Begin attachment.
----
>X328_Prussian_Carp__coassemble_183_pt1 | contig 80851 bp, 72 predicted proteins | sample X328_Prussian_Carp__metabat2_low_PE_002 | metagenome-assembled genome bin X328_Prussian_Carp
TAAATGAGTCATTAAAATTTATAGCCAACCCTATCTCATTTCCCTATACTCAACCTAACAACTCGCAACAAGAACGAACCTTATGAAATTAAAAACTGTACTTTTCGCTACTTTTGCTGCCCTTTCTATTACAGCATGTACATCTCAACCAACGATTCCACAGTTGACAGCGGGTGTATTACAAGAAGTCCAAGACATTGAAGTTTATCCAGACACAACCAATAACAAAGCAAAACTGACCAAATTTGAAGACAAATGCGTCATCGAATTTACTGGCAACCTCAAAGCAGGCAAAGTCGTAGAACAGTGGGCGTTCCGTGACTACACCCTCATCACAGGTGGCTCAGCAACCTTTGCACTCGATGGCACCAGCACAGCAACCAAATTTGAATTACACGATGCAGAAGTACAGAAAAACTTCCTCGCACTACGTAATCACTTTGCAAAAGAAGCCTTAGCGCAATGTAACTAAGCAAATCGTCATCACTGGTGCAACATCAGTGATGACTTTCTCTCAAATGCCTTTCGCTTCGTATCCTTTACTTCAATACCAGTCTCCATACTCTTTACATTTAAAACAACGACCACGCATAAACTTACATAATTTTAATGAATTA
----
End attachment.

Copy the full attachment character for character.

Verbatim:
>X328_Prussian_Carp__coassemble_183_pt1 | contig 80851 bp, 72 predicted proteins | sample X328_Prussian_Carp__metabat2_low_PE_002 | metagenome-assembled genome bin X328_Prussian_Carp
TAAATGAGTCATTAAAATTTATAGCCAACCCTATCTCATTTCCCTATACTCAACCTAACAACTCGCAACAAGAACGAACCTTATGAAATTAAAAACTGTACTTTTCGCTACTTTTGCTGCCCTTTCTATTACAGCATGTACATCTCAACCAACGATTCCACAGTTGACAGCGGGTGTATTACAAGAAGTCCAAGACATTGAAGTTTATCCAGACACAACCAATAACAAAGCAAAACTGACCAAATTTGAAGACAAATGCGTCATCGAATTTACTGGCAACCTCAAAGCAGGCAAAGTCGTAGAACAGTGGGCGTTCCGTGACTACACCCTCATCACAGGTGGCTCAGCAACCTTTGCACTCGATGGCACCAGCACAGCAACCAAATTTGAATTACACGATGCAGAAGTACAGAAAAACTTCCTCGCACTACGTAATCACTTTGCAAAAGAAGCCTTAGCGCAATGTAACTAAGCAAATCGTCATCACTGGTGCAACATCAGTGATGACTTTCTCTCAAATGCCTTTCGCTTCGTATCCTTTACTTCAATACCAGTCTCCATACTCTTTACATTTAAAACAACGACCACGCATAAACTTACATAATTTTAATGAATTA